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Free Content Prevalence and screening costs of hepatitis C virus among Ugandan blood donors

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Summary Background 

Screening donated blood for hepatitis C virus (HCV) is important for HCV prevention and is routinely practiced in North America and Europe. However, in many African countries little is known about HCV prevalence or cost-effectiveness of HCV antibody (anti-HCV) screening. Methods 

We investigated 2592 plasma specimens collected consecutively from blood donors in central Uganda in 1999. Routine screening by the blood bank included human immunodeficiency virus (HIV), hepatitis B surface antigen (HBsAg), and syphilis. To assess HCV prevalence and cost-effectiveness of testing, specimens were additionally tested for anti-HCV IgG by enzyme immunosorbent assay (EIA). Specimens repeatedly reactive (RR) on EIA were tested with a recombinant immunoblot assay (RIBA). Results 

Overall, 107 (4.1%) specimens were HCV EIA RR. Fifteen EIA RR specimens (0.6%, 95% confidence interval = 0.3–0.9%) were RIBA positive and 47 (1.8%) were RIBA indeterminate. Most (80%) RIBA-positive specimens were non-reactive for HIV, HBsAg, and syphilis. RIBA positivity was not associated with donor age, sex, number of donations, HIV, or HBsAg positivity. Costs of screening donors for anti-HCV by using EIA were estimated at US$782 per potential transfusion-associated HCV infection (exposure to RIBA-positive blood) averted. Conclusions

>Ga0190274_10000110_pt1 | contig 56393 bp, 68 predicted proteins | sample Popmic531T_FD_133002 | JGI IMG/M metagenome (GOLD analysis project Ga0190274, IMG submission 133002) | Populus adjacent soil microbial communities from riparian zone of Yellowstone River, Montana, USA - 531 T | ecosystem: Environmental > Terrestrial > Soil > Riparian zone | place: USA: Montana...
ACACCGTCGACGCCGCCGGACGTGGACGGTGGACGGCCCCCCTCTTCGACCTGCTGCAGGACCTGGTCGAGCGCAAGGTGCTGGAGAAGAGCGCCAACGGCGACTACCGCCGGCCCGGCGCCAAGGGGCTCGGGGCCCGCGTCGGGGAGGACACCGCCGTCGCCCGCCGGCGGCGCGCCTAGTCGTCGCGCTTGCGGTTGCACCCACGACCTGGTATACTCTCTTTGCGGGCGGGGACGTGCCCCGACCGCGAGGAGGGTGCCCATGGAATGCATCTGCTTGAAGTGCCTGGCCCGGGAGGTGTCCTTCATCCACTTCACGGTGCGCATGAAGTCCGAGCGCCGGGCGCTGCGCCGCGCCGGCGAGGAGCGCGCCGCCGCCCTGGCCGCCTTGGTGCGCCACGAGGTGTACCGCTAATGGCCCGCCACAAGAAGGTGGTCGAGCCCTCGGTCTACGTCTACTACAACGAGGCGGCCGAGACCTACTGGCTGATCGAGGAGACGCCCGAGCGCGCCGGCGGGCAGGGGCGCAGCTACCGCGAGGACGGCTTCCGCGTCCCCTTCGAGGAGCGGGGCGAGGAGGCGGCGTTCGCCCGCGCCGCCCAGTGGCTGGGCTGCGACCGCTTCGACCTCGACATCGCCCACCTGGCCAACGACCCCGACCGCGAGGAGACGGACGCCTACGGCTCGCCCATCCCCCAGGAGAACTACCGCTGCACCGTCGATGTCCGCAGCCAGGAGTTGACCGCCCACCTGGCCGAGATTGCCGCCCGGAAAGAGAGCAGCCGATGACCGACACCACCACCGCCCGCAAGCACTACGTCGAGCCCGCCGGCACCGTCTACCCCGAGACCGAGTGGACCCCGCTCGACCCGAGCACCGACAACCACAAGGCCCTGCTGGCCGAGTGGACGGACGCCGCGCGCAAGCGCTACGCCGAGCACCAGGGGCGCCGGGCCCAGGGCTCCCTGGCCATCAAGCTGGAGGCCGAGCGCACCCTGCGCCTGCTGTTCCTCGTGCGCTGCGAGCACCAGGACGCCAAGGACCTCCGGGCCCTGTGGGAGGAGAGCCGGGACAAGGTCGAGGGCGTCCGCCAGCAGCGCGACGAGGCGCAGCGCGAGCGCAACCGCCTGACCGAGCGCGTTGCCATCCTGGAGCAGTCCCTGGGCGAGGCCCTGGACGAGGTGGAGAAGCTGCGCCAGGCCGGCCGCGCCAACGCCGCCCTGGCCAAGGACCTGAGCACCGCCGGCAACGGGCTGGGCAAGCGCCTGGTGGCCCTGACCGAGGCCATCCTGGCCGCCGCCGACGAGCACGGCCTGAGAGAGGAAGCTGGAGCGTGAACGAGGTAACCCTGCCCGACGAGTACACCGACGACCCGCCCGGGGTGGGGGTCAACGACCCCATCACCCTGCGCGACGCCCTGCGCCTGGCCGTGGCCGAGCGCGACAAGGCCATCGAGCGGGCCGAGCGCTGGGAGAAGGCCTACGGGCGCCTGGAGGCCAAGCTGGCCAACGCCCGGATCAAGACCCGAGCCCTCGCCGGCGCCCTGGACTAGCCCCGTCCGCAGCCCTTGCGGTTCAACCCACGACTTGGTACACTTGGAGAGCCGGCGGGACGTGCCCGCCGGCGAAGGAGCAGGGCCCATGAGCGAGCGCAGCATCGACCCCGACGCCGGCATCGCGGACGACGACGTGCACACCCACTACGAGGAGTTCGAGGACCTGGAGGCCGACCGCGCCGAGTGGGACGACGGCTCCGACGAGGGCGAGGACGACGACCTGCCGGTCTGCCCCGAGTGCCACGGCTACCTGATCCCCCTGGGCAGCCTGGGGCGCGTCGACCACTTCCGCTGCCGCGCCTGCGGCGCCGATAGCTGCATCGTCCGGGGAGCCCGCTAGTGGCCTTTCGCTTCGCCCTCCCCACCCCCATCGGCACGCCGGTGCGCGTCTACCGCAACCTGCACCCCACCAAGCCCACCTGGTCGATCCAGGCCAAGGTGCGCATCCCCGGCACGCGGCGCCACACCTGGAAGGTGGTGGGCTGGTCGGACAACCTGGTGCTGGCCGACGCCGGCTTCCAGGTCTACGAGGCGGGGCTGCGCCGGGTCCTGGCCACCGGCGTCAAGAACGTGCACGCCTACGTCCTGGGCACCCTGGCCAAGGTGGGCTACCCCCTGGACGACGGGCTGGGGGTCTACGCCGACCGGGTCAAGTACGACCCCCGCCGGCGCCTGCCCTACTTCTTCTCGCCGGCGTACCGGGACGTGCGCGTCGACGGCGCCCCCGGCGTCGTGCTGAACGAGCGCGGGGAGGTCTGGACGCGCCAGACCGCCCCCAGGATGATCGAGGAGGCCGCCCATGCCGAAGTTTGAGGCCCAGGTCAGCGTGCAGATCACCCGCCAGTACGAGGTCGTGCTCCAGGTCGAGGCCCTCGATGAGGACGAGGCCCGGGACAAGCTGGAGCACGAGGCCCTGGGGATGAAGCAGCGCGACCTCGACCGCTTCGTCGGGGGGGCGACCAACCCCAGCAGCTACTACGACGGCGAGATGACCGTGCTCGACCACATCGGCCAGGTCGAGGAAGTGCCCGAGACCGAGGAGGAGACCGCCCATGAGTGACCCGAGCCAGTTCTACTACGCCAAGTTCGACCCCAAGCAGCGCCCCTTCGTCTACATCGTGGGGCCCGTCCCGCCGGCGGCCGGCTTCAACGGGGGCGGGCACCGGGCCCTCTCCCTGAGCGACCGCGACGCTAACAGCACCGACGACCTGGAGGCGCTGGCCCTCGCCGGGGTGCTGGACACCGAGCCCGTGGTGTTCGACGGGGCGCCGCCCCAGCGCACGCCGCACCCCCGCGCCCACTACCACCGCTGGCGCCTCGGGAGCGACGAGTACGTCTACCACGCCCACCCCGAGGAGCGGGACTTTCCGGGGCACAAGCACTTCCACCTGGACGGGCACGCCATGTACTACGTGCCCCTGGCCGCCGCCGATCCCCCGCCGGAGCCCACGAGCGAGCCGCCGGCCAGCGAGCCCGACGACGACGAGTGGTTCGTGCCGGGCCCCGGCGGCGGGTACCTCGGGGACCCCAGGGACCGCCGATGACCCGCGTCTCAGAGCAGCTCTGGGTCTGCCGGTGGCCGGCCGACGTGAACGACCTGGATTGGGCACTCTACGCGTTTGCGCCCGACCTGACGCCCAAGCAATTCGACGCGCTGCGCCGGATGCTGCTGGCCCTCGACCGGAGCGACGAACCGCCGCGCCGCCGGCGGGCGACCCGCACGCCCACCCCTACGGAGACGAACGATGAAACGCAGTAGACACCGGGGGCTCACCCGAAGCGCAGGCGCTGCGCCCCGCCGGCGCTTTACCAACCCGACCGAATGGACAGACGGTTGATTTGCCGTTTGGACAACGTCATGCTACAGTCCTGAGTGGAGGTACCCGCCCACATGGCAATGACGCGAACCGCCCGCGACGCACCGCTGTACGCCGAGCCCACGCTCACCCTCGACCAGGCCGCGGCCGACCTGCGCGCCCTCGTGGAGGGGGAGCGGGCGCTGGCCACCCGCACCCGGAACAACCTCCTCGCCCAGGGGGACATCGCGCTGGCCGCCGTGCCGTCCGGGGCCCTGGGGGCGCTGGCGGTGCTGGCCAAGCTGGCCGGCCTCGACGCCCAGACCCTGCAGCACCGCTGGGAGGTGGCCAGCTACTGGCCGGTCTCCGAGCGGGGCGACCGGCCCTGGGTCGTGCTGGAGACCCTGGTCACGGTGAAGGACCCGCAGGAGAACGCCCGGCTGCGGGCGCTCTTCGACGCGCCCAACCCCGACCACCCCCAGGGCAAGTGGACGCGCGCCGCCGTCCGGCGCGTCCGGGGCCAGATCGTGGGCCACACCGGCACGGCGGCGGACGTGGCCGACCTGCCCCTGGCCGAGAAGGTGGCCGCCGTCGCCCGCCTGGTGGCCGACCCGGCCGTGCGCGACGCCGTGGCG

Current screening tests for other infections are ineffective in removing HCV-positive donations. Testing costs are considerable; cost-effectiveness of identifying HCV-infected donors will be critical in decision making about HCV screening in Uganda.
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Keywords: Uganda; blood donors; costs; hepatitis C; screening

Document Type: Research Article

Affiliations: 1:  CDC-Uganda, Global AIDS Program, Centers for Disease Control and Prevention, Atlanta, GA, USA 2:  Nakasero Blood Bank, Kampala, Uganda 3:  Division of Viral Hepatitis, Centers for Disease Control and Prevention, Atlanta, GA, USA 4:  Division of Reproductive Health, National Center for Chronic Disease Prevention and Health Promotion, CDC, Atlanta, GA, USA

Publication date: 2006-06-01

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